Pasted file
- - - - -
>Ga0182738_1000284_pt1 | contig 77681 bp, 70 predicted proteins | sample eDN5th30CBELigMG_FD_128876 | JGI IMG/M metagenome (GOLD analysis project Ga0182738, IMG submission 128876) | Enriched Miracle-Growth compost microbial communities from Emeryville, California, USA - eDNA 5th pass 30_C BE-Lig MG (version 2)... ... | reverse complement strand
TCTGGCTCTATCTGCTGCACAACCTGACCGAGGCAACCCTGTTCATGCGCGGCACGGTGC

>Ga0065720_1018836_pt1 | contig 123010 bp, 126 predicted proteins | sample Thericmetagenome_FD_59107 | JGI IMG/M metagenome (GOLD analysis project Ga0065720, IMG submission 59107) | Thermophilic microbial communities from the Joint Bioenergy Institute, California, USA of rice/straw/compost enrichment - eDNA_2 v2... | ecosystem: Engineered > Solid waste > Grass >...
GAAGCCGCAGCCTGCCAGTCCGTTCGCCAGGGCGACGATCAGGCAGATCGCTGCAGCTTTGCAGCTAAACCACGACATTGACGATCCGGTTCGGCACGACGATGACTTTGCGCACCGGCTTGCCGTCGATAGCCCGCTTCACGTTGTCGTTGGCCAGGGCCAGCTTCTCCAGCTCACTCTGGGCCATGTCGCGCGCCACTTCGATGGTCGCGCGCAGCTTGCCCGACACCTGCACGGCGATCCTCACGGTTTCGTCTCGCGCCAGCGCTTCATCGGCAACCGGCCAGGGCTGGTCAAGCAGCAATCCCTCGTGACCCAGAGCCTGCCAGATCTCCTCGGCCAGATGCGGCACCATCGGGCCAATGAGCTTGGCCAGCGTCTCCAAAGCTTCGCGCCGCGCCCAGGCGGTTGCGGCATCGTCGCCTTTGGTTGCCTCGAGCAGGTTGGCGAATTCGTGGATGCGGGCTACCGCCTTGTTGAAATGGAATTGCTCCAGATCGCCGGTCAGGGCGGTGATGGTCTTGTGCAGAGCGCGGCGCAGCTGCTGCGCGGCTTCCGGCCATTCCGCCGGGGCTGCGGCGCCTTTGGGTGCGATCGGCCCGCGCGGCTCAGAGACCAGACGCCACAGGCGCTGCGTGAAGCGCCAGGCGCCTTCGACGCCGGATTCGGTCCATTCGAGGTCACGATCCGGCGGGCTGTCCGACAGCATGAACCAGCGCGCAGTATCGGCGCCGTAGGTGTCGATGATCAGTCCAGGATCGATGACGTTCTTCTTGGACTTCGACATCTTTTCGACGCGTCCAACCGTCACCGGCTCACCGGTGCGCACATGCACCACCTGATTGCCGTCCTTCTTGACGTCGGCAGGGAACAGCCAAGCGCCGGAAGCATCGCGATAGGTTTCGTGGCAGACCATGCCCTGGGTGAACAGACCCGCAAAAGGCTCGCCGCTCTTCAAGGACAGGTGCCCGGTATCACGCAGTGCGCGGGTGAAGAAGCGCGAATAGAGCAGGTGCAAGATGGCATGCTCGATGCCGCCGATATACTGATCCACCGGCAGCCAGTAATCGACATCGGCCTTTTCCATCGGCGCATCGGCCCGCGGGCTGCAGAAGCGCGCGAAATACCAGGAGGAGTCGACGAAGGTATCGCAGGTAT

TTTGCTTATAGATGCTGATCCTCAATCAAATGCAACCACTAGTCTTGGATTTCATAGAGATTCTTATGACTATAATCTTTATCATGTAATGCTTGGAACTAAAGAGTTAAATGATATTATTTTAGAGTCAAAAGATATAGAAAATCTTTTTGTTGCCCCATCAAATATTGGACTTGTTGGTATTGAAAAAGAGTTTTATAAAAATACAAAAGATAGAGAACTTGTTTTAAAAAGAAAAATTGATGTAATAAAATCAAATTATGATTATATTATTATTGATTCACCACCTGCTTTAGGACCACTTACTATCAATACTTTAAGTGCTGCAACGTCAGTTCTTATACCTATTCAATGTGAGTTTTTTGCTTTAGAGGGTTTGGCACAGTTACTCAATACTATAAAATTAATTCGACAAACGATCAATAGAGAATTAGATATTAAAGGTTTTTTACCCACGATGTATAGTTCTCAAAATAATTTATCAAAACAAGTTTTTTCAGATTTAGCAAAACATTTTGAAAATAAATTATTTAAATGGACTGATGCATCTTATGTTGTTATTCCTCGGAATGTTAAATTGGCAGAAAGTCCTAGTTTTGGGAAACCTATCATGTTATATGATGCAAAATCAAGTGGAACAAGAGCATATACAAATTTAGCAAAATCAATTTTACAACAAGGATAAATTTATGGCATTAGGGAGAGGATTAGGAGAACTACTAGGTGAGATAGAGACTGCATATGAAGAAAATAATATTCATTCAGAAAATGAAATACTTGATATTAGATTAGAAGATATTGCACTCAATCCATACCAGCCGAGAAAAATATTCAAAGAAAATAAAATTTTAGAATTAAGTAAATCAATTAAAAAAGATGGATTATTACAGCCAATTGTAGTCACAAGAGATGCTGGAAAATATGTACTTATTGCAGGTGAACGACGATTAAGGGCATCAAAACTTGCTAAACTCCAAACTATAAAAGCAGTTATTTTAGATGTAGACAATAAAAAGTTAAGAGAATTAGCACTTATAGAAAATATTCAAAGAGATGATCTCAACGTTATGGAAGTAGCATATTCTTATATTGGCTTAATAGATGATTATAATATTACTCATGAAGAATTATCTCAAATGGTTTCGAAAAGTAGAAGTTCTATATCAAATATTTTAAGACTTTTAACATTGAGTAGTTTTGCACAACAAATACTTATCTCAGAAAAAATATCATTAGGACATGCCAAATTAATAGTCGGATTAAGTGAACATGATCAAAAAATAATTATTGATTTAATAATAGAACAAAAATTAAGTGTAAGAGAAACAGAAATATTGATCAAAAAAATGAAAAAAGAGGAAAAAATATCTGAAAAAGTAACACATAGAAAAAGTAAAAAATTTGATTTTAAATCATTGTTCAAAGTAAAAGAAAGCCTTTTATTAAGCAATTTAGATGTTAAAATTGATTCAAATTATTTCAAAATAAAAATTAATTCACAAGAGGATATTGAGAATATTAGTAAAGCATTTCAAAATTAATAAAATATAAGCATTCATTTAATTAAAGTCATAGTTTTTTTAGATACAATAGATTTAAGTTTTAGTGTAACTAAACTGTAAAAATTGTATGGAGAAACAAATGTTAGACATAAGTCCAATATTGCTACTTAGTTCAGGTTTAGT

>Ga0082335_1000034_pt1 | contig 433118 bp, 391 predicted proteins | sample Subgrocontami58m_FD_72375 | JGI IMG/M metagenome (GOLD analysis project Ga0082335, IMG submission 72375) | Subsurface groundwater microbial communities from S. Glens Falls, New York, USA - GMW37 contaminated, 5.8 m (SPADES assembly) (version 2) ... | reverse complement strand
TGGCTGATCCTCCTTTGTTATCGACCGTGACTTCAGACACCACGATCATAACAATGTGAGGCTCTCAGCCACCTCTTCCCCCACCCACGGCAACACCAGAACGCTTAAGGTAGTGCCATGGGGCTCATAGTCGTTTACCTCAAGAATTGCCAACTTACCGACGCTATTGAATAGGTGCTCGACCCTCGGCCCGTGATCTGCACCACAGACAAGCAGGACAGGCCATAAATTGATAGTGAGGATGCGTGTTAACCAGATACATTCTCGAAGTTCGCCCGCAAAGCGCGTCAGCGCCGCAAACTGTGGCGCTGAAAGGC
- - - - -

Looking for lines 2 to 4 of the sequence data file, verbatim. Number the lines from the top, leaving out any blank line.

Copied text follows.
TCTGGCTCTATCTGCTGCACAACCTGACCGAGGCAACCCTGTTCATGCGCGGCACGGTGC

>Ga0065720_1018836_pt1 | contig 123010 bp, 126 predicted proteins | sample Thericmetagenome_FD_59107 | JGI IMG/M metagenome (GOLD analysis project Ga0065720, IMG submission 59107) | Thermophilic microbial communities from the Joint Bioenergy Institute, California, USA of rice/straw/compost enrichment - eDNA_2 v2... | ecosystem: Engineered > Solid waste > Grass >...
GAAGCCGCAGCCTGCCAGTCCGTTCGCCAGGGCGACGATCAGGCAGATCGCTGCAGCTTTGCAGCTAAACCACGACATTGACGATCCGGTTCGGCACGACGATGACTTTGCGCACCGGCTTGCCGTCGATAGCCCGCTTCACGTTGTCGTTGGCCAGGGCCAGCTTCTCCAGCTCACTCTGGGCCATGTCGCGCGCCACTTCGATGGTCGCGCGCAGCTTGCCCGACACCTGCACGGCGATCCTCACGGTTTCGTCTCGCGCCAGCGCTTCATCGGCAACCGGCCAGGGCTGGTCAAGCAGCAATCCCTCGTGACCCAGAGCCTGCCAGATCTCCTCGGCCAGATGCGGCACCATCGGGCCAATGAGCTTGGCCAGCGTCTCCAAAGCTTCGCGCCGCGCCCAGGCGGTTGCGGCATCGTCGCCTTTGGTTGCCTCGAGCAGGTTGGCGAATTCGTGGATGCGGGCTACCGCCTTGTTGAAATGGAATTGCTCCAGATCGCCGGTCAGGGCGGTGATGGTCTTGTGCAGAGCGCGGCGCAGCTGCTGCGCGGCTTCCGGCCATTCCGCCGGGGCTGCGGCGCCTTTGGGTGCGATCGGCCCGCGCGGCTCAGAGACCAGACGCCACAGGCGCTGCGTGAAGCGCCAGGCGCCTTCGACGCCGGATTCGGTCCATTCGAGGTCACGATCCGGCGGGCTGTCCGACAGCATGAACCAGCGCGCAGTATCGGCGCCGTAGGTGTCGATGATCAGTCCAGGATCGATGACGTTCTTCTTGGACTTCGACATCTTTTCGACGCGTCCAACCGTCACCGGCTCACCGGTGCGCACATGCACCACCTGATTGCCGTCCTTCTTGACGTCGGCAGGGAACAGCCAAGCGCCGGAAGCATCGCGATAGGTTTCGTGGCAGACCATGCCCTGGGTGAACAGACCCGCAAAAGGCTCGCCGCTCTTCAAGGACAGGTGCCCGGTATCACGCAGTGCGCGGGTGAAGAAGCGCGAATAGAGCAGGTGCAAGATGGCATGCTCGATGCCGCCGATATACTGATCCACCGGCAGCCAGTAATCGACATCGGCCTTTTCCATCGGCGCATCGGCCCGCGGGCTGCAGAAGCGCGCGAAATACCAGGAGGAGTCGACGAAGGTATCGCAGGTAT